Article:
FIG. 5 is a front view of a three prong device with ground fault test button

DETAILED DESCRIPTION OF PREFERRED EMBODIMENT

Referring now to FIG. 1 which is a cross-sectional view of the preferred embodiment of the two prong device, the device housing 10 is preferably a 1 inch PVC coupling. The housing contains a clapper assembly 40 with leads 30 and 32, such that the clapper makes an audible signal when a typical 110 volt differential is applied across the leads. The clapper disk 50 vibrates at a variable frequency as determined by the adjustment screw 60. The leads are connected to a two-prong plug assembly 26 which includes a first hot prong 20 and a second neutral prong 22. The prong assembly typically includes the prongs which are designed to be inserted into an electrical outlet; a plug housing, and a wire attachment means 28 for attaching electrical wires to the prongs. The wire attachment means is typically a screw assembly, but may be of equivalent functional design such as a wire insertion means or a wire solder design. The plug housing is preferably the same diameter is the inner diameter of the PVC coupling so that the plug housing fits snugly inside the coupling.

The device is assembled by securing the leads 30 and 32 to the respective wire attachment means so that one lead is attached to the hot prong and the other lead is attached to the neutral prong. It is desirable to cut the excess lead wires so that only about 3-4 inches of wire extends from the coupling when the clapper housing is inserted. This length provides sufficient lead wire to make the attachment to the plug assembly.

After the lead wires of the clapper assembly are connected to the plug assembly, the plug assembly is inserted into the coupling so that the plug housing is approximately flush with the end of the coupling. The device is then inverted so that the plug assembly is on the bottom, and a two-part epoxy 80 is then added to displace the remaining air volume within the shell. This epoxy may be pre-mixed, or it is possible to add the two components of the epoxy, and to mix the epoxy in place, inside the coupling. As the epoxy hardens, the epoxy provides electrical insulation and mechanical reinforcement to secure the plug assembly and the clapper assembly inside of the device housing.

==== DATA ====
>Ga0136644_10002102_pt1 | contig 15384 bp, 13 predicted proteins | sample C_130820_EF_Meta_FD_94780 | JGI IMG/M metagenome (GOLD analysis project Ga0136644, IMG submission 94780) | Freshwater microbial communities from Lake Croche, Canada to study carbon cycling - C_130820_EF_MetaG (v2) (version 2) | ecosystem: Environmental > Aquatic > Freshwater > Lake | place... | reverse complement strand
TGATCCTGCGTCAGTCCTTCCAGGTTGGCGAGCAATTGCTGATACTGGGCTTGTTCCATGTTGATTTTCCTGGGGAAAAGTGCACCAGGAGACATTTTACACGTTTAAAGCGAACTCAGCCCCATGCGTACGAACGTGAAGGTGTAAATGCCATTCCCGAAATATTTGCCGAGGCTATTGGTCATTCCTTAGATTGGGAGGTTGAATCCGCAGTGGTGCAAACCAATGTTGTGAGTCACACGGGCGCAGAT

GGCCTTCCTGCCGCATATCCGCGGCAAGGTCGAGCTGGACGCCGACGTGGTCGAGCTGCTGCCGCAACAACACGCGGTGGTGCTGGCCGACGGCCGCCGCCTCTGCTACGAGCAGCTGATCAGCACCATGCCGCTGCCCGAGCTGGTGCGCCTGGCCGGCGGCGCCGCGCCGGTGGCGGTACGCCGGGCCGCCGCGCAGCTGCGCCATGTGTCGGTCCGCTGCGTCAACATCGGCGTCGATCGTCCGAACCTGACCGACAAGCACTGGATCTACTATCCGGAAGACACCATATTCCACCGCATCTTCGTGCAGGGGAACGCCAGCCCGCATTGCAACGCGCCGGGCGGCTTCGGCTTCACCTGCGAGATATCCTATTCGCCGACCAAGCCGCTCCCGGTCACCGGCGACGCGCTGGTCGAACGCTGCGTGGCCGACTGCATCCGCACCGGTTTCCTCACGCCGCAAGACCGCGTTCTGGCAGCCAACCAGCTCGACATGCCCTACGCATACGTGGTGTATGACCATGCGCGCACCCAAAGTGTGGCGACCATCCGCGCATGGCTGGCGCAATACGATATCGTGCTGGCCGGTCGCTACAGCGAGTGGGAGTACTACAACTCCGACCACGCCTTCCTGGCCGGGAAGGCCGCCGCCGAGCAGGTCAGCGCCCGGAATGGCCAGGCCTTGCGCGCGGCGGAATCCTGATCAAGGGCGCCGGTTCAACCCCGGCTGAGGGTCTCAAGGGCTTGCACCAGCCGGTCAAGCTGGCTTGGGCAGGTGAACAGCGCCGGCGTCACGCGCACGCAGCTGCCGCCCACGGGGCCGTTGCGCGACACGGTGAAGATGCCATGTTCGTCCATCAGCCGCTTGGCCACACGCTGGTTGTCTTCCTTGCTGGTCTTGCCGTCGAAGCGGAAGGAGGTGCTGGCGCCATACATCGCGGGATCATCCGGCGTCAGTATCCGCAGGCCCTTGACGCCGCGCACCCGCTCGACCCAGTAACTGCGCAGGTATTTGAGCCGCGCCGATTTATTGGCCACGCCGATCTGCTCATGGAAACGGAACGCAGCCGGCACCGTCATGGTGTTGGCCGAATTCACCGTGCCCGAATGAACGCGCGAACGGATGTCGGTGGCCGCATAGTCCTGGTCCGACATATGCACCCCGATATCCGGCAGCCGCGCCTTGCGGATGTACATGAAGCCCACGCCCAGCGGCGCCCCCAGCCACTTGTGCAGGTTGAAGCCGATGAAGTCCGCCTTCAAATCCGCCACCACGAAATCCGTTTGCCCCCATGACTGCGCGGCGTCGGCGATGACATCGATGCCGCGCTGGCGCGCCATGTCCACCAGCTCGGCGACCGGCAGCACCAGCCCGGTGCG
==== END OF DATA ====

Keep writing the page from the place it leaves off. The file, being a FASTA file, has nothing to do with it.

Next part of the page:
Referring now to FIG. 2 which is a schematic of the two prong assembly, the hot prong 20 is connected to a first coil lead 30, and the neutral prong 22 is connected to the second prong lead 32. When the prongs are inserted into an electrical outlet, a current flows through the prongs and through the leads to the clapper coil 42, thereby causing the clapper disk 50 to vibrate. The noise or vibration generated by the clapper can be regulated by the audible adjusting screw 60. The preferred clapper assembly is an Edwards 120 vote 50-60 Hz and buzzer with leads, catalog No. 1066.

The preferred method of operating the device is to plug the device into an electrical outlet or receptacle, and then to locate the proper circuit which causes the power to stop buzzing or vibrating. This identification is typically performed by turning off one circuit breaker at a time and then listening for the clapper noise. Once the circuit is identified, the power should be turned on momentarily to verify that the sound is restored, and then turned off again to verify that the sound is not present. Before work is begun on the circuit, the outlet, receptacle, or wiring may be checked with another circuit tester. In the event that the electrical box is located in a position that makes it difficult to hear the clapper noise, it is possible to use a walkie-talkie or a baby monitor as a listening device. An alternative is to use an extension cord between the device and the outlet or receptacle so that the device may be placed within earshot of the circuit box.